Yes, it’s cool that Abrams really shot this in anamorphic Panavision.  There are a few dozen of us who actually understand this.  However, the photography in general is pretty mushy and indistinct, which probably means the digital intermediate was not done well.  Furthermore: “Yes, JJ, we understand that you love the blue Panavision lens flares.  We get it.  Please don’t do them in every night shot.  It gets old.”

Abrams does an admirable job of fluid camerawork, but some of his direction is a little too precious and brings attention to itself.  It’s faux-Spielberg, and it’s the one area in which he fails to live up to the standard.  Spielberg is a master at setups, and Abrams is simply very good.  He’d be better if he tried to be less flashy.

For some reason, it was seen as necessary to shoot Noah Emmerich’s acne scars to look as bad and deep as possible, in the classic Dirty Harry tradition.  Can we move past the tired idea that flawed face equals flawed character?  For heaven’s sake, folks, these guys should start a union: “Pockmarked actors for stock movie villains.”


Most of the reviews compare Super 8 to the Spielberg “classics” that inspired it, and many have said, patronizingly, that it’s a nice effort, but the old ones are better.  I disagree.  Super 8 is actually better than many of the early Spielberg films.  I hope he watches and takes some hints from it.

9 thoughts on “Spielberg Without the Schmaltz”

  1. I kind of use to be a spielberg fan.. but there something about him that dose not let me into him.. I did like super 8.. but not my favorite movie.. I think film maker need to rebel some of Spielberg style.. I can relate to you Dr. Film.. I did not like matrix (1999) I did not like avatar (2009).. and its nice not to be apart of the mainstream. and I liked your review of Super 8.. thanks…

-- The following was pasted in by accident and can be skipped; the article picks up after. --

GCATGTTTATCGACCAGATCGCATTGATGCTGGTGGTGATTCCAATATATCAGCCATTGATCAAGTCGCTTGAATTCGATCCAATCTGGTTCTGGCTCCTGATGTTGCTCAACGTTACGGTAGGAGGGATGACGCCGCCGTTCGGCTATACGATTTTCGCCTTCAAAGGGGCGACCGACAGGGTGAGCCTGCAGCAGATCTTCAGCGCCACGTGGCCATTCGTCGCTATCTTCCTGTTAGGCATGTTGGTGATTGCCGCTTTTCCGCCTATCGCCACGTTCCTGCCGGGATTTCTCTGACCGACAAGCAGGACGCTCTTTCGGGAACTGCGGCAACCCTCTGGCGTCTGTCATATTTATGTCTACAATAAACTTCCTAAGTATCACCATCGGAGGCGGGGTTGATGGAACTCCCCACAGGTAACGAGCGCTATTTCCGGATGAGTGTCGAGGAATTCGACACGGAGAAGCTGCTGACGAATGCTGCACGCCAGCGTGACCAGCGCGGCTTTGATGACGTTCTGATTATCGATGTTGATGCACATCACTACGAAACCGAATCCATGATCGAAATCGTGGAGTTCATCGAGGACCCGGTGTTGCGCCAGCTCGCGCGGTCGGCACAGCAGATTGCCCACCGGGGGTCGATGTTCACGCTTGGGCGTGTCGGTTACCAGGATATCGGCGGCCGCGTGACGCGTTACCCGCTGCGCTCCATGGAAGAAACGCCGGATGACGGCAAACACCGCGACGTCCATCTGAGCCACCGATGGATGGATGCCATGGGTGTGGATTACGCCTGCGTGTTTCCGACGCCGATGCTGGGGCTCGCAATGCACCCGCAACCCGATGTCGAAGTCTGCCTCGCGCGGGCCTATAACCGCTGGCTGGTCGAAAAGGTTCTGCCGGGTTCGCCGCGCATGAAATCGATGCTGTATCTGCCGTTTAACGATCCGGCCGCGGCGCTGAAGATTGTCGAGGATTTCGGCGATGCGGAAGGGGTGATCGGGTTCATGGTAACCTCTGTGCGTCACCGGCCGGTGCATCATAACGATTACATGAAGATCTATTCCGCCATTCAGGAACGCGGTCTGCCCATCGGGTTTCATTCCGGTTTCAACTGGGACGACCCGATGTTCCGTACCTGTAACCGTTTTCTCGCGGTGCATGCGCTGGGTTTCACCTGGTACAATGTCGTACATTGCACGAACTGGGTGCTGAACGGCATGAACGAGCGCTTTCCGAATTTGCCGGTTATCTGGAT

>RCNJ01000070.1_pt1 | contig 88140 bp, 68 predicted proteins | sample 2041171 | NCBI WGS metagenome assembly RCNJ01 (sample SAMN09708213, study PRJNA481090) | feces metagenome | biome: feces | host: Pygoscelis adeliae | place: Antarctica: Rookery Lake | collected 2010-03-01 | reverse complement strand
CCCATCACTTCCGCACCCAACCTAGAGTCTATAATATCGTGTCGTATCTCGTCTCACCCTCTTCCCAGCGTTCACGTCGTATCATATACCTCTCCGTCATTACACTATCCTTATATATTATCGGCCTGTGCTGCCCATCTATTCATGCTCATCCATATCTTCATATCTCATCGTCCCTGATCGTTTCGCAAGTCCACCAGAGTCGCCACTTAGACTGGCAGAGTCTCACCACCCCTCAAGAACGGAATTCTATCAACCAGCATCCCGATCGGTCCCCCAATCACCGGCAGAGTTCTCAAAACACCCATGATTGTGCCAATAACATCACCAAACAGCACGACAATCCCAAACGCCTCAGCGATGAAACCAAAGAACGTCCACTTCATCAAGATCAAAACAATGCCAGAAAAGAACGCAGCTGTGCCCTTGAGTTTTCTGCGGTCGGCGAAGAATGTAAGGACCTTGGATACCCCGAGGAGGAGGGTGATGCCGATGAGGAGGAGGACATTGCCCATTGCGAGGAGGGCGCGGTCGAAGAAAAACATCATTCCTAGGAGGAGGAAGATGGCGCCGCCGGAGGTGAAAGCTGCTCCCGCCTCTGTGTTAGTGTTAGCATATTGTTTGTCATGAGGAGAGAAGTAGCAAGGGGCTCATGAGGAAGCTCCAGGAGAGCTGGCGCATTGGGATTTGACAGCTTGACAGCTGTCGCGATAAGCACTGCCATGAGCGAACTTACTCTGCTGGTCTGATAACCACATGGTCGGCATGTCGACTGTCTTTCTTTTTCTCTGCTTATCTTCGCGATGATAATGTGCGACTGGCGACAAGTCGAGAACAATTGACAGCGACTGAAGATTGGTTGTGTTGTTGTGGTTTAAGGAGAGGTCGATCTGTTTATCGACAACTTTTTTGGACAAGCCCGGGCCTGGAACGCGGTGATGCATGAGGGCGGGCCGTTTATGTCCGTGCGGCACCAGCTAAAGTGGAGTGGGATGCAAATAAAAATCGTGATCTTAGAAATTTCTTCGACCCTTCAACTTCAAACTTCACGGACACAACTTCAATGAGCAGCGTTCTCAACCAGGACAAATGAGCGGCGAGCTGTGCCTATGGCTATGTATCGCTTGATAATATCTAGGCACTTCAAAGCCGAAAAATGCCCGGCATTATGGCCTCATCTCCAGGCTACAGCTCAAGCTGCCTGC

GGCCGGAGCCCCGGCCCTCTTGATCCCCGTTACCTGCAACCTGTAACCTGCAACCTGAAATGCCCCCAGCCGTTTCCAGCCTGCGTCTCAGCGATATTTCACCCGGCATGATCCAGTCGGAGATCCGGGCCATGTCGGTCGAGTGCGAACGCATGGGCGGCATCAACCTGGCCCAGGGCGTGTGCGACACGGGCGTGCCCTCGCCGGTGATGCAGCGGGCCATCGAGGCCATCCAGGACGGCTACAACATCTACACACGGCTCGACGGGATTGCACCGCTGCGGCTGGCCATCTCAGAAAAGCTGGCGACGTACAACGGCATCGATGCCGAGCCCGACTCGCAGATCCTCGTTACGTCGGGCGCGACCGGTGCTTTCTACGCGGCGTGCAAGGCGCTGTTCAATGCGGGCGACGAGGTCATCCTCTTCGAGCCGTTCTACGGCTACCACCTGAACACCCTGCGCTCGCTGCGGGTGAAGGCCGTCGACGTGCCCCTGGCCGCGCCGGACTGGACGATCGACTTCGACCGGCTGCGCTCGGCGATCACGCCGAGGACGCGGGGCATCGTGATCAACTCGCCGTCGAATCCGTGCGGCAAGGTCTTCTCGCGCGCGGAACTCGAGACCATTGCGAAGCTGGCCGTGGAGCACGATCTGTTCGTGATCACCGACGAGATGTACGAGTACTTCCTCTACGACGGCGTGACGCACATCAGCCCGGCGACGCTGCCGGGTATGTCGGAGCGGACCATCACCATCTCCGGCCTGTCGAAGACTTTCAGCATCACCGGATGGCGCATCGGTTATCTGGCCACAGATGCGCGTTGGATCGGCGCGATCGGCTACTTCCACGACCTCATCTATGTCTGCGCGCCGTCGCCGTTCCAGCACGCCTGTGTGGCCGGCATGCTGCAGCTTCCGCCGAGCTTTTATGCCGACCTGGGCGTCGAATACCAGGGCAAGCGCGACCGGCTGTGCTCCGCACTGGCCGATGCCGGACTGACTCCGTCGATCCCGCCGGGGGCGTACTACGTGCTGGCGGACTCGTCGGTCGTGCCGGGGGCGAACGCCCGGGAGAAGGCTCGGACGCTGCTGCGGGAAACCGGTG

1. I’d love to be part of the mainstream, but I’m a part of the mainstream in 1932, I think. Avatar was great the first time I saw it, when it was called Aliens, Dances with Wolves, and Gorillas in the Mist. I also thought that The Matrix was highly derivative and made little sense. I have no problem with “popcorn movies” being just for entertainment, but I do object when the studios seem to think they can recycle ideas and skimp on plots, and no one will notice.

  2. First , I think you should have put a ‘spoiler alert’ at the top of this blog post.

    I liked Regarding Henry. I also liked Hook. which you disliked and while I agree that it has some of the schmalzy father bit, I think one reason you don’t appreciate that sort of thing is that you have experience as a son – but not as a father. It means something different to be a dad – and schmalzy or not, Hook. hits that target successfully, speaking as a dad. (The skateboard ramps were stupid though.)

    Also, you have the wrong movies on Avatar. – 😉 It is actually a total remake of Disney’s Pocahontas. .